As a nation we should be turning away from this and instead move forward as an inclusive, modern and considerate society.  After all, we depend on large numbers of these people to keep the basic fabric of our society operating.

Supplying council-owned properties for rent actually worked quite well over the past 45 or so years and allowed the less well of to live alongside wealthier people in strategically located council estates. However, it did result in the creation of a two class society which had its problems.

All that changed of course, after Margaret Thatcher headed up the government when shortly afterwards, she brought in the sale of council houses to tenants at discounted prices. This was not a new idea. The “Right to Buy” idea was under consideration in the late 1940s, but did not win Conservative endorsement at that time.

Although Margaret Thatcher was able to activate this policy, unfortunately, she did not incorporate a way of dealing with the subsequent and increasing wealth differential between those who were becoming increasingly richer and those remaining with the least possible levels of wealth through their own individual circumstances. Nothing was put in place to help such people following dismantling the core of the council housing estates and importantly, neither were the proceeds from the sale of council houses allocated to replace any such housing.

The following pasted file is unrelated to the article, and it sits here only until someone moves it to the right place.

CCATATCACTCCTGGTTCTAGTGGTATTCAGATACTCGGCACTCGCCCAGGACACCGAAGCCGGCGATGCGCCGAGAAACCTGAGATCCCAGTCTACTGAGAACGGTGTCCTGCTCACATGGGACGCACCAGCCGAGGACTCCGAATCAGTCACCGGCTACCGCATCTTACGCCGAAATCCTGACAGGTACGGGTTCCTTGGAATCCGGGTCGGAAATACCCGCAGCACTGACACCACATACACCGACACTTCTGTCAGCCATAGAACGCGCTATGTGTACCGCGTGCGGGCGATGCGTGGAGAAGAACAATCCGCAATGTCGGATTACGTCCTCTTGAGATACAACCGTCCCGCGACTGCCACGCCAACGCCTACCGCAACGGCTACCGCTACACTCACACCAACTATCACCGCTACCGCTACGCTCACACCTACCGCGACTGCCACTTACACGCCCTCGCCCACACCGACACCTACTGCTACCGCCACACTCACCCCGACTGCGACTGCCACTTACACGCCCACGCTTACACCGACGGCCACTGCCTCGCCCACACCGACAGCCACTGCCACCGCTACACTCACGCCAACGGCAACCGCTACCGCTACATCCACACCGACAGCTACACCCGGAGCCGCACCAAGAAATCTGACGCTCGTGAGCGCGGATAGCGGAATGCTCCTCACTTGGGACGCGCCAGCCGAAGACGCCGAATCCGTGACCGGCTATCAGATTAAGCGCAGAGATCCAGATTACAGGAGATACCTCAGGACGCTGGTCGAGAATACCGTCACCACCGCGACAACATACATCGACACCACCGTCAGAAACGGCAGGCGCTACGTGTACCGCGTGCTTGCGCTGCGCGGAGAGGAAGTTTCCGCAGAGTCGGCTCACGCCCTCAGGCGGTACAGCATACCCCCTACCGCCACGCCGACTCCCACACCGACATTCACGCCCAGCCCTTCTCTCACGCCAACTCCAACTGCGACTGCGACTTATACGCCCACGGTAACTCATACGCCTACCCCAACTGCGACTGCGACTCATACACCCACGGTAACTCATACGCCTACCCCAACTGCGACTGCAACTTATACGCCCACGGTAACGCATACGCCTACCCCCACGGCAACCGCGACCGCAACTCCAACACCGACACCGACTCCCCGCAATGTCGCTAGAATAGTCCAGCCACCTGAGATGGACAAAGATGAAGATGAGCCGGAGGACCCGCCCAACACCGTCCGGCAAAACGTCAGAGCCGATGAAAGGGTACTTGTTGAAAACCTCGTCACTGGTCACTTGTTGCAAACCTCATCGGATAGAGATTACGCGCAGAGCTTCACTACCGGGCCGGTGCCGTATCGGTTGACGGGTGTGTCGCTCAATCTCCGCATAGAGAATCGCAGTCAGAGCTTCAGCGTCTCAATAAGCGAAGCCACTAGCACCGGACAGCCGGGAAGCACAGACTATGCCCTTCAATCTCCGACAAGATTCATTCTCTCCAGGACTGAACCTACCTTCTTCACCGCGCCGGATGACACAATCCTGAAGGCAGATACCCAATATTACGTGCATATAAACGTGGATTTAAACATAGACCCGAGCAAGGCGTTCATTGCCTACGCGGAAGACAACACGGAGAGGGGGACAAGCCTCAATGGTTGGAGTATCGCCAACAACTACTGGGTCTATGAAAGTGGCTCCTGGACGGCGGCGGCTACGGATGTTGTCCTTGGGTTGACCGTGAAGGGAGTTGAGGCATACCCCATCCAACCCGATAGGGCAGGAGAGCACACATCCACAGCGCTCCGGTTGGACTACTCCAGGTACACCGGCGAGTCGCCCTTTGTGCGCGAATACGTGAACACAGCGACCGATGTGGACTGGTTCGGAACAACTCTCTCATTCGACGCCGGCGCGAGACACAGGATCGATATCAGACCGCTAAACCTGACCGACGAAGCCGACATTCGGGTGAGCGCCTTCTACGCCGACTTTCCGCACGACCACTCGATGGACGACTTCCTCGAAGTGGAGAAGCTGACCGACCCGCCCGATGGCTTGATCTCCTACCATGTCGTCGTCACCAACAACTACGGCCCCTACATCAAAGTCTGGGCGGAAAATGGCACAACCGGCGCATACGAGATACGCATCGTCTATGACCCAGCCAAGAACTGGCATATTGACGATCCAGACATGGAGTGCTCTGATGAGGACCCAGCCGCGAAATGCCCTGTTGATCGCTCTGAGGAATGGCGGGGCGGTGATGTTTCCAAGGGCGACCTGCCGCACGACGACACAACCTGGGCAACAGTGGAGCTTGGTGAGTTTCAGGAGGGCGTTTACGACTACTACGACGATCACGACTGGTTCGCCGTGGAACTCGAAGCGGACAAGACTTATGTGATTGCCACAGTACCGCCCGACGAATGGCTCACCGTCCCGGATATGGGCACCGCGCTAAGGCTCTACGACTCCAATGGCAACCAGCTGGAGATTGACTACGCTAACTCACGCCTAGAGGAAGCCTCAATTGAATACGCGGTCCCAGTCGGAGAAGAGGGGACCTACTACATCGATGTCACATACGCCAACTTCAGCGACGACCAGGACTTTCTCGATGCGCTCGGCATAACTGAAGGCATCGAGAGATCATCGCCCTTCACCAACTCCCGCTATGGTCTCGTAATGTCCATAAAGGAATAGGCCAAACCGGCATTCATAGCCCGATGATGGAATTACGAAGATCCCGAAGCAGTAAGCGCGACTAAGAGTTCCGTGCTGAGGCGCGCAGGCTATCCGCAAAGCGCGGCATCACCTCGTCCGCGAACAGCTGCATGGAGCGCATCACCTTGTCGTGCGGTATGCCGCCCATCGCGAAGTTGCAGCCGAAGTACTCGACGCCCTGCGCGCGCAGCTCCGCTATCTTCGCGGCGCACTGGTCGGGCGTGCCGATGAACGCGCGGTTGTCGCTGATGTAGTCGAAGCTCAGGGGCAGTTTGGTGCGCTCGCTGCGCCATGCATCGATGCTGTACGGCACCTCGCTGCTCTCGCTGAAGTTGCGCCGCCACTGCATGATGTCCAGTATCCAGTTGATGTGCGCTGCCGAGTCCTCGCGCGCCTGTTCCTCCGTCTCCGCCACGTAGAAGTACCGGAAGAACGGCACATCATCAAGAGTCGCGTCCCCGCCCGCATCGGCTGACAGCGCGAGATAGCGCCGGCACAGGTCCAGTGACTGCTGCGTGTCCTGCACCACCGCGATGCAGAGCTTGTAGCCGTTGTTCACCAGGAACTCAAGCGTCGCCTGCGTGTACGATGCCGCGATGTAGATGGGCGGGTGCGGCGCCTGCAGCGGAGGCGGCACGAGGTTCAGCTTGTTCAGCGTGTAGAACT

Practically all that’s left to house those remaining unable to afford the price of owning one’s own home is the private landlord-financed, rental sector offering mainly assured shorthold or six month initial letting contracts.  That and today’s housing associations as corporate landlords but these have far too few properties to accommodate the extremely high current demand.

Falling back on private landlords to supply large scale housing in this way was never going to be the answer. It has since turned out to be every bit as bad as one might have expected it to be. It is a sort of mirror of the notorious earlier period of exploitation, which took place after the 1940-45 war when a demobbed Polish born soldier Perec Rachman (born 16 August 1919 – 29 November 1962), operated as a property speculator in London during the fifties and early sixties. His initial job was in estate agency, so we probably ought to have expected problems with lack of repairs, overcrowding, and excessive rents to return as a result of those needing so much short term housing, again involving having to rely upon private investors. That is the reason why the private rented sector still needs wholesale improvement today.